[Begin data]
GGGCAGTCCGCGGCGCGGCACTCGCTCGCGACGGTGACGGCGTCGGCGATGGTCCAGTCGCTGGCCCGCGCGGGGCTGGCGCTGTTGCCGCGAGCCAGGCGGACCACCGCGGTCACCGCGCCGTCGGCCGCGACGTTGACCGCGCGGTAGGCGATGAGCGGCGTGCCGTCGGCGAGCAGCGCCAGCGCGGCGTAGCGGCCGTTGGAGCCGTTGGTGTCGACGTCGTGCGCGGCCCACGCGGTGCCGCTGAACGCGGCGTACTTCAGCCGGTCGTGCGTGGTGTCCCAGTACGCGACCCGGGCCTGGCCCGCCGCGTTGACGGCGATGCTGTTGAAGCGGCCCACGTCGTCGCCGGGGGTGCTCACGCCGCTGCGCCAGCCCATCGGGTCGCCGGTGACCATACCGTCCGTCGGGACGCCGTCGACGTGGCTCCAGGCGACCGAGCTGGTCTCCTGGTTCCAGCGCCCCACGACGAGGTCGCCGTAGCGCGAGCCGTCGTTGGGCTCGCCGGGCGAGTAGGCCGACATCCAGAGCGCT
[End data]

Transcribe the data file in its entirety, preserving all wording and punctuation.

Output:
GGGCAGTCCGCGGCGCGGCACTCGCTCGCGACGGTGACGGCGTCGGCGATGGTCCAGTCGCTGGCCCGCGCGGGGCTGGCGCTGTTGCCGCGAGCCAGGCGGACCACCGCGGTCACCGCGCCGTCGGCCGCGACGTTGACCGCGCGGTAGGCGATGAGCGGCGTGCCGTCGGCGAGCAGCGCCAGCGCGGCGTAGCGGCCGTTGGAGCCGTTGGTGTCGACGTCGTGCGCGGCCCACGCGGTGCCGCTGAACGCGGCGTACTTCAGCCGGTCGTGCGTGGTGTCCCAGTACGCGACCCGGGCCTGGCCCGCCGCGTTGACGGCGATGCTGTTGAAGCGGCCCACGTCGTCGCCGGGGGTGCTCACGCCGCTGCGCCAGCCCATCGGGTCGCCGGTGACCATACCGTCCGTCGGGACGCCGTCGACGTGGCTCCAGGCGACCGAGCTGGTCTCCTGGTTCCAGCGCCCCACGACGAGGTCGCCGTAGCGCGAGCCGTCGTTGGGCTCGCCGGGCGAGTAGGCCGACATCCAGAGCGCT